One such admirer was recording artist Todd Rundgren, who, under the mistaken impression that Meat Loaf and Steinman had a record deal, agreed to produce “Bat Out of Hell.” (When the truth came to light, he also agreed to fund the recording himself.) In the fall of 1975, the musicians gathered at the Bearsville Studio in Woodstock, NY, where they were joined by members of Rundgren’s band Utopia. , as well as Weinberg and Roy Bittan, the pianist of the E Street Band.
Sulton said the group “all had a hand” in how the songs were arranged. “My first time hearing ‘Paradise,’ I remember thinking ‘it’s obvious what the song is,'” he said. “It’s kind of a boogie-woogie shuffle, and then there’s the Phil Spector part, and then there’s a bit of ‘Thunder Road.’ The song laid itself out for us in its entirety with just Jim playing the piano and Meat Loaf sang it live.
After rehearsals, the band recorded “Paradise” in sections, without vocals. Weinberg said Steinman urged him to play “like a runaway teenager”. “Teenage drumming is adultery and very theatrical; it’s like a spice because it’s not something you always want to do,” he said. “But he told me to hit those things so hard that they fell over, and you hear that in ‘Paradise’. Towards the end I’ll just slam on the cymbals.’
Foley’s vocals were recorded in one take. “I did my part individually, but I let Meat come into the room so I could act and sing for him,” she said. “We both had character; he was that poor, scared, horny man.” Dodd, who was one of the few people in the room when Meat Loaf recorded his own vocals, said Meat Loaf also sang with character. The first recording was originally longer, clocking in at about 11 minutes; Dodd said about three minutes of background vocals were omitted from the song’s outro.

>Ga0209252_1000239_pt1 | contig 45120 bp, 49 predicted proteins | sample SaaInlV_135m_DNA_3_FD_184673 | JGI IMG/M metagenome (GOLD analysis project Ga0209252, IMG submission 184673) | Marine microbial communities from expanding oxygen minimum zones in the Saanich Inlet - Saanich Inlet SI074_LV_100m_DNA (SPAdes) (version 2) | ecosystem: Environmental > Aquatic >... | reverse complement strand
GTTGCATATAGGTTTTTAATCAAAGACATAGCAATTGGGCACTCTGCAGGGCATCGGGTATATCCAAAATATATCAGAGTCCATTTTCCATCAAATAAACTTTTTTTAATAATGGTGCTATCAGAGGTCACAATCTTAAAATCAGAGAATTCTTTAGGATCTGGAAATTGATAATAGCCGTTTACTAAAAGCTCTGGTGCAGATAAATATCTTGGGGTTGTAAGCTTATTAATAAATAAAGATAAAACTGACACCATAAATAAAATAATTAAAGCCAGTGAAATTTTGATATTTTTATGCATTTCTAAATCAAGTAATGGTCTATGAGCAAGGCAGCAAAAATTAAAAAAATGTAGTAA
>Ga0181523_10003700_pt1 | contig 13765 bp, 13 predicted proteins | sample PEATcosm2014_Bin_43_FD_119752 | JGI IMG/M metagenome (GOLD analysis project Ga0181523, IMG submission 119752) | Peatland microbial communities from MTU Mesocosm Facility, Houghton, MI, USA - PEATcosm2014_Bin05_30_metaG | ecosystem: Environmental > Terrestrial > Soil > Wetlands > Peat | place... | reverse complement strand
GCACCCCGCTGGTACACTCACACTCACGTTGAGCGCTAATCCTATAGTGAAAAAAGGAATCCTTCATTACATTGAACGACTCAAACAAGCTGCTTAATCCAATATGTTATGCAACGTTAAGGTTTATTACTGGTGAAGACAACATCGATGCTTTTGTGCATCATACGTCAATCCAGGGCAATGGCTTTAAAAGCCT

Even with a completed album, Meat Loaf and Steinman struggled to find a record deal. Dodd recalled record executive Clive Davis telling Steinman “he needed to learn to write rock and roll.” But the album was eventually accepted and released by executive Steve Popovich’s Cleveland International Records, and it slowly gained traction with its release in 1977. Its popularity was boosted by a promotional music video for “Paradise,” which featured Meat Loaf and singer Karla DeVito – lip-syncing with Foley’s vocals – played on stage.
In the 2011 book “I Want My MTV,” Meat Loaf said he posted the videos before midnight for the screenings of “The Rocky Horror Picture Show.” “That’s still the best-selling album in the history of the Netherlands, and I’ve never played there,” he said. “It’s all because of the ‘Paradise by the Dashboard Light’ video.”